When you look at the advisory boards and funders of those associations that represent black public officials, you see a whole bunch of corporations of every stripe, including a whole bunch of polluters:
- The Congressional Black Caucus Foundation’s corporate advisory board has Duke Energy, which is fighting solar in North Carolina, and Exelon, a nuclear energy giant that solar advocates at DC Solar United Neighborhoods are fighting over the company’s proposed merger with DC utility PEPCO.
- The CBC Foundation’s 2012 Annual report lists among its top donors Exxon Mobil, Walmart, McDonald’s, American Petroleum Institute, BP, Chevron, Duke Energy and General Electric.
- The list of member corporations for the National Black Caucus of State Legislators includes a whole slew of fossil fuel utility and energy companies, including Edison Electric.
- The National Organization of Black County Elected Officials held its annual conference in April, with top sponsorship from Edison and the American Coalition for Clean Coal Electricity.
But who is at these tables to counter these fossil fuel companies? You’d be hard-pressed to find the names of any clean energy companies, major green NGOs, or environmental foundations on any of those lists above.
All of those groups also get funding and have board representation from foundations that deal with fighting poverty and poor health. But they are far outnumbered by the representation of fossil fuel companies, which seem to only bring up black health and poverty at their own convenience. When it comes to solar energy, they too often are bringing them up with misleading information.
It would be great if environmental justice organizations were at these tables, but they are already overwhelmed with their work in grassroots communities. Lobbying “grasstops” organizations like National Policy Alliance is mostly outside their bailiwicks, but they don’t have the funding to take it on even if they wanted to. The major green NGOs and foundations should be at these tables, but to do that, the green NGOs need the kinds of staffs that have people who can be most effective in these policy talks.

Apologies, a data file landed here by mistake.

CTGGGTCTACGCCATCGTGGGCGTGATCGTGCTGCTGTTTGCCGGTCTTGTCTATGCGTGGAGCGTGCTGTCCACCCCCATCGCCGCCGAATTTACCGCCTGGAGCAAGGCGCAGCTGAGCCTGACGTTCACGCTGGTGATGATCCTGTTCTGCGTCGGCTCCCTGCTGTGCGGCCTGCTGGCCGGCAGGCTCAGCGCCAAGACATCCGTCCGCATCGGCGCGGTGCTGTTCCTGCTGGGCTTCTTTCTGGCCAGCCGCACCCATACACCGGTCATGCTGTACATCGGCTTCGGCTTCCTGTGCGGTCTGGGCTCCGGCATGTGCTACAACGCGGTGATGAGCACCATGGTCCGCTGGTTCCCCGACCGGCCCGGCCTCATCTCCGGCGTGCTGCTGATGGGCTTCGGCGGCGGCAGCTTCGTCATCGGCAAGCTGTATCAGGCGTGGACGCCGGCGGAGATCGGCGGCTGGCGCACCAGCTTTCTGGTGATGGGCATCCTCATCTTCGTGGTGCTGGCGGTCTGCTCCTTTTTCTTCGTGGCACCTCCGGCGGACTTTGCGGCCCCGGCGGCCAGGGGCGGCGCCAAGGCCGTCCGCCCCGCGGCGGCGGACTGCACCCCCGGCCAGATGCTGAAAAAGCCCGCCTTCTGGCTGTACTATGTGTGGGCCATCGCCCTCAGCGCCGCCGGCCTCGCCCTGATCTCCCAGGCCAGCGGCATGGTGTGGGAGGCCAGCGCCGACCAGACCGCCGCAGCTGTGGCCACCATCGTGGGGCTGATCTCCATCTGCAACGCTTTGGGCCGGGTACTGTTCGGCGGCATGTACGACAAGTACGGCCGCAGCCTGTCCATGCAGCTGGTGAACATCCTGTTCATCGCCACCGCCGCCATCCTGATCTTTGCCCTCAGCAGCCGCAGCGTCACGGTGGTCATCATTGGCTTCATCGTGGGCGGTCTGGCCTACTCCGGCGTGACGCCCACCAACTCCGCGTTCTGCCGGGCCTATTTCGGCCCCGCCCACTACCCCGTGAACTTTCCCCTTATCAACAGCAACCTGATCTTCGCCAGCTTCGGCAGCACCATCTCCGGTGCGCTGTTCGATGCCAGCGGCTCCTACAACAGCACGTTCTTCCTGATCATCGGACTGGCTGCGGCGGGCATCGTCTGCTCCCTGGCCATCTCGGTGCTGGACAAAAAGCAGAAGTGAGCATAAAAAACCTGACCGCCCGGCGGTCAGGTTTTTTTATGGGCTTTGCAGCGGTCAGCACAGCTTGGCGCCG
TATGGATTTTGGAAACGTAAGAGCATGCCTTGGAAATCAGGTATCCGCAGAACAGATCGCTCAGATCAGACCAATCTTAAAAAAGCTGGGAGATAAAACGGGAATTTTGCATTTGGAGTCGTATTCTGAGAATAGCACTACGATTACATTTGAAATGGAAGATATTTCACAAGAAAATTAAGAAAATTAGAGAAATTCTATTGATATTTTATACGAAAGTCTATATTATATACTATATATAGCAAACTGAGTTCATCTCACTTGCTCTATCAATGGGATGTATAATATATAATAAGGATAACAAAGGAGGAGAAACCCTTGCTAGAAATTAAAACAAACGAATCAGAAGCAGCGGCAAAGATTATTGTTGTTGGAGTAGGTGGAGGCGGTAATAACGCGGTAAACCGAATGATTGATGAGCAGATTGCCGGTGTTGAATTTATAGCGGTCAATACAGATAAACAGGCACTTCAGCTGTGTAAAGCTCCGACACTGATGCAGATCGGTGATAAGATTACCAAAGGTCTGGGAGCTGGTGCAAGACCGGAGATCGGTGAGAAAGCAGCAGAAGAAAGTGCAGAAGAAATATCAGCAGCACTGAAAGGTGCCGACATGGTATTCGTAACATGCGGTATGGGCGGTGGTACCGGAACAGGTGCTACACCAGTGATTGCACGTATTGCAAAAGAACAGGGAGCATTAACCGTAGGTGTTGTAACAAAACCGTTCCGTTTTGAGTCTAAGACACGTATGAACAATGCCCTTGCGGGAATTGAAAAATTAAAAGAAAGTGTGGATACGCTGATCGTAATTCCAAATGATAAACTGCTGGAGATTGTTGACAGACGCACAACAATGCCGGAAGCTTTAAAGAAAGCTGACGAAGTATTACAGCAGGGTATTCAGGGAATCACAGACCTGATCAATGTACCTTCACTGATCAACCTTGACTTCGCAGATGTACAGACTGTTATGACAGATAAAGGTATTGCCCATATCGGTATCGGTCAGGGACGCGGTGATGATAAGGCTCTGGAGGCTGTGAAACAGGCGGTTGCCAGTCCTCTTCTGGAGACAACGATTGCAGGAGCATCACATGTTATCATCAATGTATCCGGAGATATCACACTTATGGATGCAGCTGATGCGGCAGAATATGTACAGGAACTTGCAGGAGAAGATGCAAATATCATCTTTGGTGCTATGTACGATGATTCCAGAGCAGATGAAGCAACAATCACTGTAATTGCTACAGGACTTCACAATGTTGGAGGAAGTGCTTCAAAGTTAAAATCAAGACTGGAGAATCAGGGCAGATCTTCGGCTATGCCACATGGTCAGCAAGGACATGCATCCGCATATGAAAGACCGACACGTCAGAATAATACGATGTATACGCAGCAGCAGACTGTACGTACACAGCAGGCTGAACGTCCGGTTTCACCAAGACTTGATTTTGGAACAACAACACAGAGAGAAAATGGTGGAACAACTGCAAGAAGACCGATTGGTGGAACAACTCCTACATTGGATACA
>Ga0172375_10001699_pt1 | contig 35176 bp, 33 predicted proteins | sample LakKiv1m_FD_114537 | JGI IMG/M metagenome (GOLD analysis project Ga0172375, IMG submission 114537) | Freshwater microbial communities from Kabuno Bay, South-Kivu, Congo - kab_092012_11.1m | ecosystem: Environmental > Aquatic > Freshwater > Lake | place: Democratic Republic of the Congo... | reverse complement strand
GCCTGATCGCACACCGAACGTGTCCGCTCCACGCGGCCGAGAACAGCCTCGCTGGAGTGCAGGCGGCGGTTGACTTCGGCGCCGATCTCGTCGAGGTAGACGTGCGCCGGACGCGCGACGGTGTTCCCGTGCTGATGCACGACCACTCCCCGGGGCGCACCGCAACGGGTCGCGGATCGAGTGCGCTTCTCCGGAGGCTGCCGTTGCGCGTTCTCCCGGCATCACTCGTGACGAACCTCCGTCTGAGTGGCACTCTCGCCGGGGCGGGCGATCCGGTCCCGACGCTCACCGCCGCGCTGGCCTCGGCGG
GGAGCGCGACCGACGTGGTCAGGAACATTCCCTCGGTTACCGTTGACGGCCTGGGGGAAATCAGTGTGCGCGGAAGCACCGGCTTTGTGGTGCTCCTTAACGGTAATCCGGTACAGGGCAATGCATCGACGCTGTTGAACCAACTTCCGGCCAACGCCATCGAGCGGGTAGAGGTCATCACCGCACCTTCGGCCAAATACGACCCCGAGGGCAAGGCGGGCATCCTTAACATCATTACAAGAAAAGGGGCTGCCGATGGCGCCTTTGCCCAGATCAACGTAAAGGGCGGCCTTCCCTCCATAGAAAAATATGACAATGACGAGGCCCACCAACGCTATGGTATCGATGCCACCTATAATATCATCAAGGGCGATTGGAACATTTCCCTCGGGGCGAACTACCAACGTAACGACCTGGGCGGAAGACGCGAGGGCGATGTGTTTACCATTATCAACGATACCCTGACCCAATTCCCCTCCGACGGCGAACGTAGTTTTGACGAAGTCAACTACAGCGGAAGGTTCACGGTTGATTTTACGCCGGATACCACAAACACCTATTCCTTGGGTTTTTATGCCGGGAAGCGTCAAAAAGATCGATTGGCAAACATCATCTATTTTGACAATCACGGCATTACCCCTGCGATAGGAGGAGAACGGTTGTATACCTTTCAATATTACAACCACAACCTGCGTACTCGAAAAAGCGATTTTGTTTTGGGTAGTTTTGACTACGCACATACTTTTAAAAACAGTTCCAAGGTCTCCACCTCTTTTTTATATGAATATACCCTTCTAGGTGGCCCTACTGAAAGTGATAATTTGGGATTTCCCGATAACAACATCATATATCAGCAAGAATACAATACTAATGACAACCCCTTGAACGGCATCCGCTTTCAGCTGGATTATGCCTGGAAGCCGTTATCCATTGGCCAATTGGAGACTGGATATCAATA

This is why diversity matters. The question for major environmental groups is whether they know the issues of African-American communities well enough to even approach tables like the National Policy Alliance. Are the green groups participating in the conferences and confabs where African-American political issues are being discussed and prioritized?
According to the Green 2.0 report, a comprehensive study on diversity among environmentalists released over the summer, this is one of the green organizations’ biggest weaknesses. The report found that “few of the organizations studied collaborate with ethnic minority or low-income institutions or groups,” and that they “are less likely to collaborate with low-income organizations than with ethnic minority organizations.” And yet the fossil fuel industry seems to have no problems making inroads with organizations that represent both low-income households and communities of color.
The green NGOs will often say they are not funded to do that kind of outreach. If that’s the case, then I see what environmental justice guru Robert Bullard meant when he recently made the case for diversifying funding for green causes. Wrote Bullard, shortly after the People’s Climate March:
This “call for funding diversity” must not be limited solely to grassroots community groups and environmental and climate justice leaders. Clearly, we need our mainstream environmental organization friends and allies in the philanthropic community who supported the People’s Climate March to join us in supporting the recommendations for diversifying funding and building an infrastructure of “grassroots” efforts, ethnic-based networks, and regional environmental and climate initiatives—better known as the Climate Justice Movement.
Without diverse funding and diverse staffing, the green movement will continue to find it difficult to get through to black lawmakers, whom the fossil fuel companies have no qualms about engaging. The Green 2.0 report offers recommendations for resolving these diversity problems, and Green 2.0’s partnership last week with Guidestar, the organization that collects information on other nonprofits nationally, should go a long way in helping track progress there. But until more is done here, I expect more resolutions like the one on net metering to continue finding easy passageways to the domains of black elected officials.
Want more on net metering? Read this next: Black lawmakers push back against coal utilities’ new trick.